Team Mariah go to her defence

Held at Times Square last Saturday, the New Year's Eve concert saw singer Mariah Carey (left, with a dancer) give a subpar performance.
Held at Times Square last Saturday, the New Year's Eve concert saw singer Mariah Carey (above, with a dancer) give a subpar performance.PHOTO: REUTERS

Her team go all out to save her career

NEW YORK • For all the confusion, charges and countercharges surrounding Mariah Carey's ill-fated New Year's Eve performance, one thing has now become clear: Team Mariah are waging an all-out war to ensure that she does not become the next Janet Jackson.

Carey's representatives could have taken the predictable route of issuing a statement defending the star and then moving on. Instead, her manager has heaped blame on the producers of ABC's Dick Clark's New Year's Rockin' Eve With Ryan Seacrest, including an extraordinary, profanity-laden interview with Entertainment Weekly.

The implicit takeaway from these fireworks is that the singer's allies are bent on protecting her reputation so that her career does not suffer like Jackson's after her infamous "wardrobe malfunction" at the 2004 Super Bowl half-time performance.

In an interview with Entertainment Weekly, Carey has also broken her silence on the performance.

"All I can say is Dick Clark was an incredible person and I was lucky enough to work with him when I first started in the music business. I'm of the opinion that Dick Clark would not have let an artist go through that," she said in the interview posted on Tuesday.

"It's not going to stop me from doing a live event in the future. But it will make me less trusting of using anyone outside of my own team. My true fans have been so supportive and I am so appreciative of them and everybody in the media that came out to support me after the fact because it really was an incredible holiday season that turned into a horrible New Year's Eve."

To understand the strategy of the Carey camp, let us walk through the events in question - including the strong denials of the show's producers that they did anything wrong.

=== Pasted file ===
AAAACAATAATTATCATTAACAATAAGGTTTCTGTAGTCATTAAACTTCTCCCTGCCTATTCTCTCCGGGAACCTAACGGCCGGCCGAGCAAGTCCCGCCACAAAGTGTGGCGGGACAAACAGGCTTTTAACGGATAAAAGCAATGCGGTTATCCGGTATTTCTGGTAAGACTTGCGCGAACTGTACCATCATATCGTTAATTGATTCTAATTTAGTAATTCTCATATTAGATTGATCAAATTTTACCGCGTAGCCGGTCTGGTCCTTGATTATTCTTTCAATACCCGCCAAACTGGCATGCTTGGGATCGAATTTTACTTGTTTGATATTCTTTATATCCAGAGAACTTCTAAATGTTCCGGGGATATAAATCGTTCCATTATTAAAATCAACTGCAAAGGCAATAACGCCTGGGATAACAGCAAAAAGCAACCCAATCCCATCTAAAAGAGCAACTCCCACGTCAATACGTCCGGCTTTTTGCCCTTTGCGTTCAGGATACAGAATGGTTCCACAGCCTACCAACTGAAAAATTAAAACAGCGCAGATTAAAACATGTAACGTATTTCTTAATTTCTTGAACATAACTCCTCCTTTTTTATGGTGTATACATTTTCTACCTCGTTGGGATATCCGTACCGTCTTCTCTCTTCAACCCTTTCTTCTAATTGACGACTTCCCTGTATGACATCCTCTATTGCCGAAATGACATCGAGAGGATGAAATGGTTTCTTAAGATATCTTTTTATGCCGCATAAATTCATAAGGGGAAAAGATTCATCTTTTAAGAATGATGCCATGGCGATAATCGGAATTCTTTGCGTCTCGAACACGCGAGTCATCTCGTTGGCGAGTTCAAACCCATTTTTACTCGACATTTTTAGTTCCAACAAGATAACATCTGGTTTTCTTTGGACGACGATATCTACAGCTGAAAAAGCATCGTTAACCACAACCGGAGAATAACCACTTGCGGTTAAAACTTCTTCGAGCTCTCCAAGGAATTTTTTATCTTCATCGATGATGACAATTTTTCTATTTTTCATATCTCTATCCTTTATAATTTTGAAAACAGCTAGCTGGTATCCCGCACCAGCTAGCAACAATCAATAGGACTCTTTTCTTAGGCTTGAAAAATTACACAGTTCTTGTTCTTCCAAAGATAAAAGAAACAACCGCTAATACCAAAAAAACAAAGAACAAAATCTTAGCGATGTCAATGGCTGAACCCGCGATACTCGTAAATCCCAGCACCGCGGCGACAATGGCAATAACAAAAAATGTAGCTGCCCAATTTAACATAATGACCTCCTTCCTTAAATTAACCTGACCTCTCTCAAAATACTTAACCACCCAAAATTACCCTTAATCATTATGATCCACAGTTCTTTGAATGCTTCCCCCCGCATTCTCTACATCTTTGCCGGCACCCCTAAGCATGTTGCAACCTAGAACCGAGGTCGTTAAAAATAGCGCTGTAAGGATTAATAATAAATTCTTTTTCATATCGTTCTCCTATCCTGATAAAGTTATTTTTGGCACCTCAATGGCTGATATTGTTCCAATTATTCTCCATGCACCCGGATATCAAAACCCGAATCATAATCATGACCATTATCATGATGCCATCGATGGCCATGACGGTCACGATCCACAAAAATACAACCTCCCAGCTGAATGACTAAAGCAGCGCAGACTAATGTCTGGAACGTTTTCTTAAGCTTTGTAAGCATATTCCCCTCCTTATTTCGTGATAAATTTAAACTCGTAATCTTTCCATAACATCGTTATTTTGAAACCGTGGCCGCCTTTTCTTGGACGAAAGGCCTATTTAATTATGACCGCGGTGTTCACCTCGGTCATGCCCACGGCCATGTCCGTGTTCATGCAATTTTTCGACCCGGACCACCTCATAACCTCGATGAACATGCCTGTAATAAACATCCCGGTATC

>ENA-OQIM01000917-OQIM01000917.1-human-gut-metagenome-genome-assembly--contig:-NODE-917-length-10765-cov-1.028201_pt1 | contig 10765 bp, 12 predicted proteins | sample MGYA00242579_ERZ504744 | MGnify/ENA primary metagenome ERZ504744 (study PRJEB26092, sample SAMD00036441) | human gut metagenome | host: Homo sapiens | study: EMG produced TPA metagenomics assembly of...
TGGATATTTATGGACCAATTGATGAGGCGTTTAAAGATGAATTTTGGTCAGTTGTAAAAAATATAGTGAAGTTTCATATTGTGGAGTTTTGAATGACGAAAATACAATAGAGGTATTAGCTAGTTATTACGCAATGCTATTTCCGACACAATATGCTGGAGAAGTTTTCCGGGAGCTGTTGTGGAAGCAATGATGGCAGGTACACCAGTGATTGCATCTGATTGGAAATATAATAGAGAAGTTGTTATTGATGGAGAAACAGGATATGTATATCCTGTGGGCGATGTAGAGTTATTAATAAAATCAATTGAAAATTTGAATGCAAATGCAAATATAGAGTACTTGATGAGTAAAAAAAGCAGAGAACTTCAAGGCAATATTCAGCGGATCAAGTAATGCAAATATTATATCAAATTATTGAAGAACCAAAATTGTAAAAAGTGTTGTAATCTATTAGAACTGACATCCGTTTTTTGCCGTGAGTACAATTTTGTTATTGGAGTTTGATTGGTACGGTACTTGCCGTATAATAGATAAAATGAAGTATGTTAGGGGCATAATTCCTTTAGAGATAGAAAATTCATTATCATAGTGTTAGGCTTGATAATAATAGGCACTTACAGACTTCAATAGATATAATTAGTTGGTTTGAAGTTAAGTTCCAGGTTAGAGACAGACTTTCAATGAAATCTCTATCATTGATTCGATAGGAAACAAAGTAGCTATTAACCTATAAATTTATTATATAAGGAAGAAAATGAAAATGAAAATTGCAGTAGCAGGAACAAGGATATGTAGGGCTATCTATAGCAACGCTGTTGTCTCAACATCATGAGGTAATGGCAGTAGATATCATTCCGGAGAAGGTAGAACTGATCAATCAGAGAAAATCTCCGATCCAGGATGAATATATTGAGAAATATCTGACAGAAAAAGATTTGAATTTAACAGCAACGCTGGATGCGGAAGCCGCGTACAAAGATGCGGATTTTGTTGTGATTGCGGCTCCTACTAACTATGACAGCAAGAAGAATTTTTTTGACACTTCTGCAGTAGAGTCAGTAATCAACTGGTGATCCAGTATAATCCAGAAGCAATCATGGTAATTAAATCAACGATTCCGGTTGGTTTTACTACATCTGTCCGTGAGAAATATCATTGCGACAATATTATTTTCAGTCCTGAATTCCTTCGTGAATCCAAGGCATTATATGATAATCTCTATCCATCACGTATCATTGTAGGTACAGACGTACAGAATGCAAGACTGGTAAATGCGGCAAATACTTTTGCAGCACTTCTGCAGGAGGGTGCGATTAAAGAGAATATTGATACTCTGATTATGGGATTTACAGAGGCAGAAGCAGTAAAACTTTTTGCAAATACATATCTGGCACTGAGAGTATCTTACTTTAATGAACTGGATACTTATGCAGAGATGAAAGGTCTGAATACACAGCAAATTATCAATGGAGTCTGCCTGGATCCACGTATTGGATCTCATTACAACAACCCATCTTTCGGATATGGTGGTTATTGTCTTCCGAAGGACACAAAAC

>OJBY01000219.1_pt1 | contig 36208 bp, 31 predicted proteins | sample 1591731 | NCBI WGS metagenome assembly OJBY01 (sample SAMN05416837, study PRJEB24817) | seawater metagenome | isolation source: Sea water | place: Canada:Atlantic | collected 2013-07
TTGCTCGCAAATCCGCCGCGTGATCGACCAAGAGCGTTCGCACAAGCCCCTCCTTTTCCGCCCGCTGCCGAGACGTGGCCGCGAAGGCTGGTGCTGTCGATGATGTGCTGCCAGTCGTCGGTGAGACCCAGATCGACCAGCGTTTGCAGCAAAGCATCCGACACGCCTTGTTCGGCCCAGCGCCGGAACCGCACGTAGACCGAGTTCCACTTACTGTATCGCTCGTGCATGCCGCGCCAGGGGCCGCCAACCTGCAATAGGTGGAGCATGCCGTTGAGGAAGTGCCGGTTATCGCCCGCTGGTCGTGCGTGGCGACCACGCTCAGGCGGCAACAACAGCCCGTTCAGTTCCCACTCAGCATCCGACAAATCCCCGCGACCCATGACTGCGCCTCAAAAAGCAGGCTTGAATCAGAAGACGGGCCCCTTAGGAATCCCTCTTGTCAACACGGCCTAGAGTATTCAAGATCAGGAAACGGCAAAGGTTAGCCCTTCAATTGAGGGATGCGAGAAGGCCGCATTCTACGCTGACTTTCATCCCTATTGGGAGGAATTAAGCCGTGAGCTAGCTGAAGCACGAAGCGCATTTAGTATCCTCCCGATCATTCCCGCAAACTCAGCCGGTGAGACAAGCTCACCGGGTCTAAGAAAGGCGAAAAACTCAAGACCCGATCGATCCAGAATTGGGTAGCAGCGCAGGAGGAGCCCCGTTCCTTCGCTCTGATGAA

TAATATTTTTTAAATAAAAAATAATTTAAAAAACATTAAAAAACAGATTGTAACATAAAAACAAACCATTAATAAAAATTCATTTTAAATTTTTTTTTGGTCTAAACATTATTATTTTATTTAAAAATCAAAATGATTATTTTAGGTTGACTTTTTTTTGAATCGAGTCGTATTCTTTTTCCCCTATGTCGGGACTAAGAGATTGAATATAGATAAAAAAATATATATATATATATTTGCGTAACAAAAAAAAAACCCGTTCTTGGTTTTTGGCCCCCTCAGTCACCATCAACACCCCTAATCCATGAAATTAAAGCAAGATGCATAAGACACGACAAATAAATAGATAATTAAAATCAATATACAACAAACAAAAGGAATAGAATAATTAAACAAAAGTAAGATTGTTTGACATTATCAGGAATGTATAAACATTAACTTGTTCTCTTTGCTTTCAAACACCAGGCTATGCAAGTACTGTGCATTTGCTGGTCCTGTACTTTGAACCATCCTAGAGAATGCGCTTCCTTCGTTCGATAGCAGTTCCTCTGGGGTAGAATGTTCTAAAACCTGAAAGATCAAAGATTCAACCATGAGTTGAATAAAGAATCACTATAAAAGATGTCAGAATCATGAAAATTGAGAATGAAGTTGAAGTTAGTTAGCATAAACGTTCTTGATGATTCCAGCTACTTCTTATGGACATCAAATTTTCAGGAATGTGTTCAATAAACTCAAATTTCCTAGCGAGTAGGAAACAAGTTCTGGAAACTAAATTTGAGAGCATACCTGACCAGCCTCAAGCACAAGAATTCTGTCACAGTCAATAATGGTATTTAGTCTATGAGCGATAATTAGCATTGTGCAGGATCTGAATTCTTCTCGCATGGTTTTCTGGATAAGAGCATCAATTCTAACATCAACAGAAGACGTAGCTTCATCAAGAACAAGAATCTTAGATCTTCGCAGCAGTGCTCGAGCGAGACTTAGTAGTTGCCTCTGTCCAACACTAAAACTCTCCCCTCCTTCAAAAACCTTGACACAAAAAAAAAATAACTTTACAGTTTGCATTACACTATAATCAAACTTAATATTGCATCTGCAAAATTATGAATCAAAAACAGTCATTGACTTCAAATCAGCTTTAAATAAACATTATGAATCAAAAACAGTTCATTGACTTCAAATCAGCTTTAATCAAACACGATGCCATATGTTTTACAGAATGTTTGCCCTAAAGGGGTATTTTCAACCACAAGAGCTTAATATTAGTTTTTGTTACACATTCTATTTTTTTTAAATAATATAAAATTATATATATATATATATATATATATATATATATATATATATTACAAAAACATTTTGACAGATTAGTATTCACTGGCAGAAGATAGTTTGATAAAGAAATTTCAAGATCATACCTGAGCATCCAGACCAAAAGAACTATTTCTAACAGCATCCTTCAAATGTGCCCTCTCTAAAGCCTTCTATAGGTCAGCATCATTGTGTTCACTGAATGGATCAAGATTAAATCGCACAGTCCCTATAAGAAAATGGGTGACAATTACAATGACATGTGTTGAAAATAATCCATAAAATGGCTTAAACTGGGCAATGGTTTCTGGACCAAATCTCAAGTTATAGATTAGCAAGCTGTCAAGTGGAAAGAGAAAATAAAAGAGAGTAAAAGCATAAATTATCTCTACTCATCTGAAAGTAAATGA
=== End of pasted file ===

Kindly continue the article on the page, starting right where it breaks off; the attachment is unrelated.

By 2am on Sunday, her Twitter account posted a response to the social media maelstrom that exploded after the three-song, just-before- midnight performance. In an incredibly awkward five minutes, she said as the music played that her monitors were not working and she did not attempt to sing her lead vocals.

"S*** happens," she wrote. "Have a happy and healthy new year everybody! Here's to making more headlines in 2017."

The account moved on to promoting her reality series on E!, which, coincidentally, was premiering that night.

Then her supporters went to work.

"I will never know the truth, but I do know that we told them three times that her mike pack was not working and it was a disastrous production," her manager Stella Bulochnikov told Us Weekly magazine on Sunday.

"I'm certainly not calling the FBI to investigate. It is what it is: New Year's Eve in Times Square. Mariah did them a favour. She was the biggest star there and they did not have their act together."

A spokesman, Ms Nicole Perna, told The Associated Press Carey was not at fault for the performance. "Unfortunately, there was nothing she could do to continue with the performance given the circumstances," she said.

She also told Billboard magazine the production had "set her up to fail".